MONDAY MINUTES With Pastor Chris McCool (November 2, 2020)

In this post, Elder Buddy Abernathy gives a Biblical explanation of the difference between “predestination” and “providence.” Both are glorious Biblical teachings, but they must be understood in their proper contexts.


By Elder Buddy Abernathy December 11, 2014

“My soul, wait thou only upon God; for my expectation is from him.” (Psalm 62:5)

“It is good that a man should both hope and quietly wait for the salvation of the LORD.” (Lamentations 3:26)

God’s providence in our lives refers to his guidance (Psalms 32:8), provision (1 Kings 17:16, Neh. 9:21, 1 Kings 17:16, Luke 22:35), and protection (Deut. 33:27). It speaks of his involvement in the daily affairs of our lives. God is an active participant, not a passive observer. Predestination is that part of God’s covenant of grace which fixes the eternal abode of his people (Rom. 8:29). Everyone he foreknew and chose in Christ before the world began, he also predestinated unto the adoption of children (Eph. 1:4-5). Christ redeemed them (1 Pet. 1:18-19), saved them from the curse of the law (Gal. 3:13), reconciled them to God (2 Cor. 5:19), and justified them (Rom. 3:24, 5:9). While they live in this world he quickens them (Eph. 2:1), imparting eternal life, thereby making them fit subjects for the gospel (2 Tim. 1:9-10). One day he will return to claim his own and carry them to mansions above (Mat. 25:31-34). Providence is distinguished from predestination in that the former affects our life in this world while the later ordained life in that world to come. Providence concerns the temporal, predestination concerns the eternal. Providence sustains us in the journey, predestination fixes our final abode.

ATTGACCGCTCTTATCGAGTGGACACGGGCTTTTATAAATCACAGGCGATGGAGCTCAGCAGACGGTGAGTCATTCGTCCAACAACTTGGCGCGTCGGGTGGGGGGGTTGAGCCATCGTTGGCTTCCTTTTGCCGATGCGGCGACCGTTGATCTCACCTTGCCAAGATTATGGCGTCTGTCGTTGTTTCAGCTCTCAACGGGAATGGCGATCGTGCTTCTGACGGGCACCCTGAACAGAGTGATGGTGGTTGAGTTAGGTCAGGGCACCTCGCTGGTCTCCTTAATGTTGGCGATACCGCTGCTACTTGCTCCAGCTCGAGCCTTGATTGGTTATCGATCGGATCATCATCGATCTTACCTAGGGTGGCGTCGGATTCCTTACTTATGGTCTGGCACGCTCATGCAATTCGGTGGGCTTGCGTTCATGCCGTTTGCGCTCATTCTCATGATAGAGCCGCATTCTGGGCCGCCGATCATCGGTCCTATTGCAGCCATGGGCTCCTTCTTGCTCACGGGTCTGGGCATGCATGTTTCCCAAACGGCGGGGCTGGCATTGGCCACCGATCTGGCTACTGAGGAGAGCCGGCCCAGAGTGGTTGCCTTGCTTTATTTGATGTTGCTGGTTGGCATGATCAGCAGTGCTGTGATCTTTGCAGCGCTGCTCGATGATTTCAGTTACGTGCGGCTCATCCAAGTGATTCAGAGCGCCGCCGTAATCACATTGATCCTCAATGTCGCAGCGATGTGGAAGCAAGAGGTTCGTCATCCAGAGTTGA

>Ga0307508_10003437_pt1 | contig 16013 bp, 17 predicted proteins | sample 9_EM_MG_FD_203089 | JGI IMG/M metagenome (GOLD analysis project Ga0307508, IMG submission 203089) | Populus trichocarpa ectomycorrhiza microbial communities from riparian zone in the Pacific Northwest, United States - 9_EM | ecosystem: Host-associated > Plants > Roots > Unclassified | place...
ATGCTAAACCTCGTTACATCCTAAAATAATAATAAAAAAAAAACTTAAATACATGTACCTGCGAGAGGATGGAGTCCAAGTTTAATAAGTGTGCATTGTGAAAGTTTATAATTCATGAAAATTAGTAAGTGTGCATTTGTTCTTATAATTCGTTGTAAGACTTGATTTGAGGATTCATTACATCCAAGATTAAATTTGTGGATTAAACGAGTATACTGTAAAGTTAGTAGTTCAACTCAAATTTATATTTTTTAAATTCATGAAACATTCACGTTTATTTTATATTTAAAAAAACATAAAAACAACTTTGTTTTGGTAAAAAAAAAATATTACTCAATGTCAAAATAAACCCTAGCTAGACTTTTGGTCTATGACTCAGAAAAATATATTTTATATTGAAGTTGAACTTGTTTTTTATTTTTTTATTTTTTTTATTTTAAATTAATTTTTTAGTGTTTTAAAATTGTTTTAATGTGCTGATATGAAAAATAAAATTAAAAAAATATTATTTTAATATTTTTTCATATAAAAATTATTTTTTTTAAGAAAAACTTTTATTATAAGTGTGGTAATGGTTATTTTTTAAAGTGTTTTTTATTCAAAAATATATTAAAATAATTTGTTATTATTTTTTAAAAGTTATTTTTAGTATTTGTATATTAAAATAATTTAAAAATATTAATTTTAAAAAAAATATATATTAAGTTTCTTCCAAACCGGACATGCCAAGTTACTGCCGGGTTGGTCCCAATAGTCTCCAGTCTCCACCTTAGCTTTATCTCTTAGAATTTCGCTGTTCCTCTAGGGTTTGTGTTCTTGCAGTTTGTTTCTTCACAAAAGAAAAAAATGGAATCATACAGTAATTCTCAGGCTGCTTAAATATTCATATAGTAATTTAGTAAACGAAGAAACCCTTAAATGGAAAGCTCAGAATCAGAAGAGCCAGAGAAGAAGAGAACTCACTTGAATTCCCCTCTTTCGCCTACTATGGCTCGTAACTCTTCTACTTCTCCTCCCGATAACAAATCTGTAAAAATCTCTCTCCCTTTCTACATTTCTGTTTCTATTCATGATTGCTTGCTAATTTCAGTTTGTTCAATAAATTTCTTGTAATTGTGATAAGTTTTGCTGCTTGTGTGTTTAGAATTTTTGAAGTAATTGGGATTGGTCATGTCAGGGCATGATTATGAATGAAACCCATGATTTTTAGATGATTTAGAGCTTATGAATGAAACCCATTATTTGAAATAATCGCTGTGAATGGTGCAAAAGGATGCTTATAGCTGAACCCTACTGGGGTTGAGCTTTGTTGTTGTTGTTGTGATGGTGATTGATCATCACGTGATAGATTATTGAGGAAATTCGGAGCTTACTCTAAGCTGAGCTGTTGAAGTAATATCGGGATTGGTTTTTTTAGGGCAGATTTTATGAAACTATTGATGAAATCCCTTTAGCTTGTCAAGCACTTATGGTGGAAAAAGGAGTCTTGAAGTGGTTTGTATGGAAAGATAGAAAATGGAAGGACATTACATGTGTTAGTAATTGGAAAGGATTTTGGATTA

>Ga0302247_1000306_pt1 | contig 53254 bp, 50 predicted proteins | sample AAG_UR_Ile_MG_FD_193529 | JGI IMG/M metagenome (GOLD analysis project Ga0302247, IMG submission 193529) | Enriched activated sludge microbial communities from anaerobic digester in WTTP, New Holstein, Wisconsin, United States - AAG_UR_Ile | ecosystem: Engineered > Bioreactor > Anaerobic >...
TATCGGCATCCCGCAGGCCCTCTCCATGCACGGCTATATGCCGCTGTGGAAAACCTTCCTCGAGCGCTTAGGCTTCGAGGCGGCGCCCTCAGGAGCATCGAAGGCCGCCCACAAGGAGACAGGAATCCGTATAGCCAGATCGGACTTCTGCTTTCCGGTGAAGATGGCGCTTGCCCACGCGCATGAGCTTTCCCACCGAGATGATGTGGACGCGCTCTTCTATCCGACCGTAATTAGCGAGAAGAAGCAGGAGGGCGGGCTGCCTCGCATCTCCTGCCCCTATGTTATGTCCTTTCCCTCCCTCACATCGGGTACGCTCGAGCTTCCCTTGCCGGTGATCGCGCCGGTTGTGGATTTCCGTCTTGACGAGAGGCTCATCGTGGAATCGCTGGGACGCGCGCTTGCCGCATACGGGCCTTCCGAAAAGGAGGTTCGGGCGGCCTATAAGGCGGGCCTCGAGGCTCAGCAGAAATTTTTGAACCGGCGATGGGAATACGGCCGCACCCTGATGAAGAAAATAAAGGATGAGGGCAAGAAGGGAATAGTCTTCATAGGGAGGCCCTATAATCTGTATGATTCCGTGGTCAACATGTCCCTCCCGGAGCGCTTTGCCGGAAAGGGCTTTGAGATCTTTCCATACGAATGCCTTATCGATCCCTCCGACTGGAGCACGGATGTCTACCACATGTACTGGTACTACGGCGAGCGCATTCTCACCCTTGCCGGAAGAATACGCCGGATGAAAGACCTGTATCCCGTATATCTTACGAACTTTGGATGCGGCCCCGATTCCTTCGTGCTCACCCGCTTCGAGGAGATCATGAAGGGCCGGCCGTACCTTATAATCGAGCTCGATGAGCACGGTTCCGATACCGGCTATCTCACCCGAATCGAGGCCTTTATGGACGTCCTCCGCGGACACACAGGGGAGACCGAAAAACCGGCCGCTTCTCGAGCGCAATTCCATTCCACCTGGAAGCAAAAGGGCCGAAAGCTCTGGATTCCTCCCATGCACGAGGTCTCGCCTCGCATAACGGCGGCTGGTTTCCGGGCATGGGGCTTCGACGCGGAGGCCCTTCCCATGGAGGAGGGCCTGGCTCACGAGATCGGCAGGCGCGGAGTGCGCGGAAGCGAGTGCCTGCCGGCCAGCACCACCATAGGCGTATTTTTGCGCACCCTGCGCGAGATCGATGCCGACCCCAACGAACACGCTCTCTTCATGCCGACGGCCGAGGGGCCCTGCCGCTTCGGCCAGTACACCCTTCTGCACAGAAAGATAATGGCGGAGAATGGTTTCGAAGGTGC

“The Absolute Predestination of All Things” is a false doctrine which perverts the meaning of predestination and misapplies the providence of God. It teaches that all the events of time including the course of nature and its consequences, along with all the thoughts and actions of men are the result of the predetermined counsel of God.

In the words of the hymn writer, a correct understanding of predestination coupled with a trust in divine providence provides, “strength for today and bright hope for tomorrow”. David expressed his understanding of providence when he said, “My times are in thy hand…” (Psa. 31:15) and later, “The lines are fallen unto me in pleasant places; yea, I have a goodly heritage.” (Psalm 16:6).

It is important to recognize that God’s providence is not random or unpredictable. The enduring mercy of God saves us from his consuming wrath (Psa. 118:1, Lam. 3:22, Psa. 103:10, Psa. 130:3). Nevertheless, we generally reap what we sow (Isa. 1:19-20, Gal. 6:7, Luke 6:44) in greater abundance that we sowed (Mat. 13:8, Hos. 8:7).

Moses emphasized this great principle of divine truth in his farewell address to the children of Israel, “I call heaven and earth to record this day against you, that I have set before you life and death, blessing and cursing: therefore choose life, that both thou and thy seed may live:” (Deu. 30:19).